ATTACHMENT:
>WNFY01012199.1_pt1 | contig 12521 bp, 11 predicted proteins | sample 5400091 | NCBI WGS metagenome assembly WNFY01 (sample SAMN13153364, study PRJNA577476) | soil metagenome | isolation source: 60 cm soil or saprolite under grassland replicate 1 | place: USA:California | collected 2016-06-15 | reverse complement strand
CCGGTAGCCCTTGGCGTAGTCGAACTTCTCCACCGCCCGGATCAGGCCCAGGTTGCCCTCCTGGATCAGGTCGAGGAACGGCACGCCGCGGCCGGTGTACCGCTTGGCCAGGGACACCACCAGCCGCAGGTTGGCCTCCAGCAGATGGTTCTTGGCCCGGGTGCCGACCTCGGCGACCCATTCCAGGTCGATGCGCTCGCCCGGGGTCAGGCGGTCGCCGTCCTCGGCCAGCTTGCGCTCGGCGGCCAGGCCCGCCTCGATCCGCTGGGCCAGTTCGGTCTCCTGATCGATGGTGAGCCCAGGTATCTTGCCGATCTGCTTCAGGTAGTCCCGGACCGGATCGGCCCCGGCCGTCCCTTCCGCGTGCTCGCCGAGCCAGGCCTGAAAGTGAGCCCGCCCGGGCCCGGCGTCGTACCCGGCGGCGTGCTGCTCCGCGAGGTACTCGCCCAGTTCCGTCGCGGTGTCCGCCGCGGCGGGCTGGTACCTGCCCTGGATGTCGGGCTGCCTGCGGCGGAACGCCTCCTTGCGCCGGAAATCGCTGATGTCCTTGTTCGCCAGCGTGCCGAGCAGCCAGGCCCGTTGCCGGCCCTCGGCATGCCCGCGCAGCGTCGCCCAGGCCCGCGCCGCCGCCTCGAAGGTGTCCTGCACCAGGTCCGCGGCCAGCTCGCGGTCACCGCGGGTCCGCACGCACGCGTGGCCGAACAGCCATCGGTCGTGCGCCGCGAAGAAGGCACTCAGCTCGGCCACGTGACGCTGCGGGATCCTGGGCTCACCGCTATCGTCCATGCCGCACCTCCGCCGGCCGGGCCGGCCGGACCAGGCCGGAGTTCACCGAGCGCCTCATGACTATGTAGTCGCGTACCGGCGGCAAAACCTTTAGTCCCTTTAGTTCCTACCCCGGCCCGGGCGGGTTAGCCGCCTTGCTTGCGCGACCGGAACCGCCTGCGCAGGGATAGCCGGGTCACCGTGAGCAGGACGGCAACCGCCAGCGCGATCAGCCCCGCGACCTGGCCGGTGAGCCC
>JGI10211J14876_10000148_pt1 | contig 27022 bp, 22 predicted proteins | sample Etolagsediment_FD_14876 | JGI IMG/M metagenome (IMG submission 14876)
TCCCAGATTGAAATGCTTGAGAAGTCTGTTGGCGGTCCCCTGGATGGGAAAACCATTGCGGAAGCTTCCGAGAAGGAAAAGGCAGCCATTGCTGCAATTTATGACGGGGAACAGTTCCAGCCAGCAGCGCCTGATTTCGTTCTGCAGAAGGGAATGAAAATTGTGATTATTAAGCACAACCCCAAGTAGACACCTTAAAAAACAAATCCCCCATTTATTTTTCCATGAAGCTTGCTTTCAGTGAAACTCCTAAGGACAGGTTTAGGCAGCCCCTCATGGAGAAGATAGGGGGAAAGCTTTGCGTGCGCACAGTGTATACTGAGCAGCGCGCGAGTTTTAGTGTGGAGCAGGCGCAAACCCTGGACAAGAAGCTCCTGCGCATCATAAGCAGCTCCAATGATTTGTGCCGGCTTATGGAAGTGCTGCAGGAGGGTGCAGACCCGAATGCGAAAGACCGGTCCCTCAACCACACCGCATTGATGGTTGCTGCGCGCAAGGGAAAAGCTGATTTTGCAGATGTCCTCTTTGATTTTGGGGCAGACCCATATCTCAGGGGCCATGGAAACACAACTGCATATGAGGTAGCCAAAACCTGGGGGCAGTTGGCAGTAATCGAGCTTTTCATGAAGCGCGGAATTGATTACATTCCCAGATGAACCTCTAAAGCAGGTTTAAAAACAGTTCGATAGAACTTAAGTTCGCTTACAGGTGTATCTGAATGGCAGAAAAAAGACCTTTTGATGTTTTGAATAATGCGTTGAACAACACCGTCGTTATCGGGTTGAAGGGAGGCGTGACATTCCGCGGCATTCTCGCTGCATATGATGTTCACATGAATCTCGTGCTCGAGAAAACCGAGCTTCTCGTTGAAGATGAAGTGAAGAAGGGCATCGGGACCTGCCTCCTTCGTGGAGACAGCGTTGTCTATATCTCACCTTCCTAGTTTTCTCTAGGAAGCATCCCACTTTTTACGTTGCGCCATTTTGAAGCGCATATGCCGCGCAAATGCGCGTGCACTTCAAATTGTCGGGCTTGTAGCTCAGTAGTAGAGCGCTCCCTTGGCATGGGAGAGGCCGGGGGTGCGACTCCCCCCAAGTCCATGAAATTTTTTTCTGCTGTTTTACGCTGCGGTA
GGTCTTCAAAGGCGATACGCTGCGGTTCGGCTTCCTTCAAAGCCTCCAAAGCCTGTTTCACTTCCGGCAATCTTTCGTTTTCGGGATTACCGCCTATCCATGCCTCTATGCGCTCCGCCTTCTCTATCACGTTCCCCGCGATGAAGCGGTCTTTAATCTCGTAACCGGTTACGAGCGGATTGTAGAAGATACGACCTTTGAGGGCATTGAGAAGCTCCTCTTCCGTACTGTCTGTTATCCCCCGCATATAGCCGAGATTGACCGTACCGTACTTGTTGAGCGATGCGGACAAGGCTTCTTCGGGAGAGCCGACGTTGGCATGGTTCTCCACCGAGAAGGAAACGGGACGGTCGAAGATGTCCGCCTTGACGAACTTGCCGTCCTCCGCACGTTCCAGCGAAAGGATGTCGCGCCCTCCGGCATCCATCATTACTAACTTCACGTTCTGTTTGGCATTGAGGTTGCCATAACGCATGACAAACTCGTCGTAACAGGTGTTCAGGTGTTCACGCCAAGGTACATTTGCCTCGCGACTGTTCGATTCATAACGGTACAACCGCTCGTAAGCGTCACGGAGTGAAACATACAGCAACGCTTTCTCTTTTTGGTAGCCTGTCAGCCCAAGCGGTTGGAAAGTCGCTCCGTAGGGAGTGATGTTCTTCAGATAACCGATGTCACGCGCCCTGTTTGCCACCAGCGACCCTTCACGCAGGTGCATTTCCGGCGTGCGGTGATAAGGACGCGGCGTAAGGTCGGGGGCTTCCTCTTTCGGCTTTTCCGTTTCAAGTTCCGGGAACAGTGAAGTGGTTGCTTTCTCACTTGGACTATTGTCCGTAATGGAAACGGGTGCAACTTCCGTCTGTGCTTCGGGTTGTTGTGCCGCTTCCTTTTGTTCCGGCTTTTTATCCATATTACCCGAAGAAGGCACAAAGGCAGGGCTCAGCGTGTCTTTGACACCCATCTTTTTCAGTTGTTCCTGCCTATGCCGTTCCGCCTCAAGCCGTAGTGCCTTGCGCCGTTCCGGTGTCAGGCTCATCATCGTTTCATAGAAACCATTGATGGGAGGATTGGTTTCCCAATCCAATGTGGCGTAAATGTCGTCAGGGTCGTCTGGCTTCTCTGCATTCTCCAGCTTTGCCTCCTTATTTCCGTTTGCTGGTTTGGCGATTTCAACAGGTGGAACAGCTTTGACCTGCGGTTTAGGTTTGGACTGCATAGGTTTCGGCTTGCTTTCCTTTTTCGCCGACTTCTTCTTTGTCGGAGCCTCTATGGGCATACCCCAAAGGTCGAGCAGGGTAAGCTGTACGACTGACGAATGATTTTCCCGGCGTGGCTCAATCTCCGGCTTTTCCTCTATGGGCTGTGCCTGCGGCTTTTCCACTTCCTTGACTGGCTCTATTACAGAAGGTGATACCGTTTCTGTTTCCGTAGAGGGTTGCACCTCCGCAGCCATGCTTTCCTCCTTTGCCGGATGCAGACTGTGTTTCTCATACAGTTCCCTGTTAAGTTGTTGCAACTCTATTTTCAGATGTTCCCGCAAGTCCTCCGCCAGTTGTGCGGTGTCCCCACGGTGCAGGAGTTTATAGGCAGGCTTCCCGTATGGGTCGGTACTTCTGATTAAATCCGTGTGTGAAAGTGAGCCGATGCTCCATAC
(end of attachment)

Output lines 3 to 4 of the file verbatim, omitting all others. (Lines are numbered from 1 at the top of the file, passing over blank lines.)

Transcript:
>JGI10211J14876_10000148_pt1 | contig 27022 bp, 22 predicted proteins | sample Etolagsediment_FD_14876 | JGI IMG/M metagenome (IMG submission 14876)
TCCCAGATTGAAATGCTTGAGAAGTCTGTTGGCGGTCCCCTGGATGGGAAAACCATTGCGGAAGCTTCCGAGAAGGAAAAGGCAGCCATTGCTGCAATTTATGACGGGGAACAGTTCCAGCCAGCAGCGCCTGATTTCGTTCTGCAGAAGGGAATGAAAATTGTGATTATTAAGCACAACCCCAAGTAGACACCTTAAAAAACAAATCCCCCATTTATTTTTCCATGAAGCTTGCTTTCAGTGAAACTCCTAAGGACAGGTTTAGGCAGCCCCTCATGGAGAAGATAGGGGGAAAGCTTTGCGTGCGCACAGTGTATACTGAGCAGCGCGCGAGTTTTAGTGTGGAGCAGGCGCAAACCCTGGACAAGAAGCTCCTGCGCATCATAAGCAGCTCCAATGATTTGTGCCGGCTTATGGAAGTGCTGCAGGAGGGTGCAGACCCGAATGCGAAAGACCGGTCCCTCAACCACACCGCATTGATGGTTGCTGCGCGCAAGGGAAAAGCTGATTTTGCAGATGTCCTCTTTGATTTTGGGGCAGACCCATATCTCAGGGGCCATGGAAACACAACTGCATATGAGGTAGCCAAAACCTGGGGGCAGTTGGCAGTAATCGAGCTTTTCATGAAGCGCGGAATTGATTACATTCCCAGATGAACCTCTAAAGCAGGTTTAAAAACAGTTCGATAGAACTTAAGTTCGCTTACAGGTGTATCTGAATGGCAGAAAAAAGACCTTTTGATGTTTTGAATAATGCGTTGAACAACACCGTCGTTATCGGGTTGAAGGGAGGCGTGACATTCCGCGGCATTCTCGCTGCATATGATGTTCACATGAATCTCGTGCTCGAGAAAACCGAGCTTCTCGTTGAAGATGAAGTGAAGAAGGGCATCGGGACCTGCCTCCTTCGTGGAGACAGCGTTGTCTATATCTCACCTTCCTAGTTTTCTCTAGGAAGCATCCCACTTTTTACGTTGCGCCATTTTGAAGCGCATATGCCGCGCAAATGCGCGTGCACTTCAAATTGTCGGGCTTGTAGCTCAGTAGTAGAGCGCTCCCTTGGCATGGGAGAGGCCGGGGGTGCGACTCCCCCCAAGTCCATGAAATTTTTTTCTGCTGTTTTACGCTGCGGTA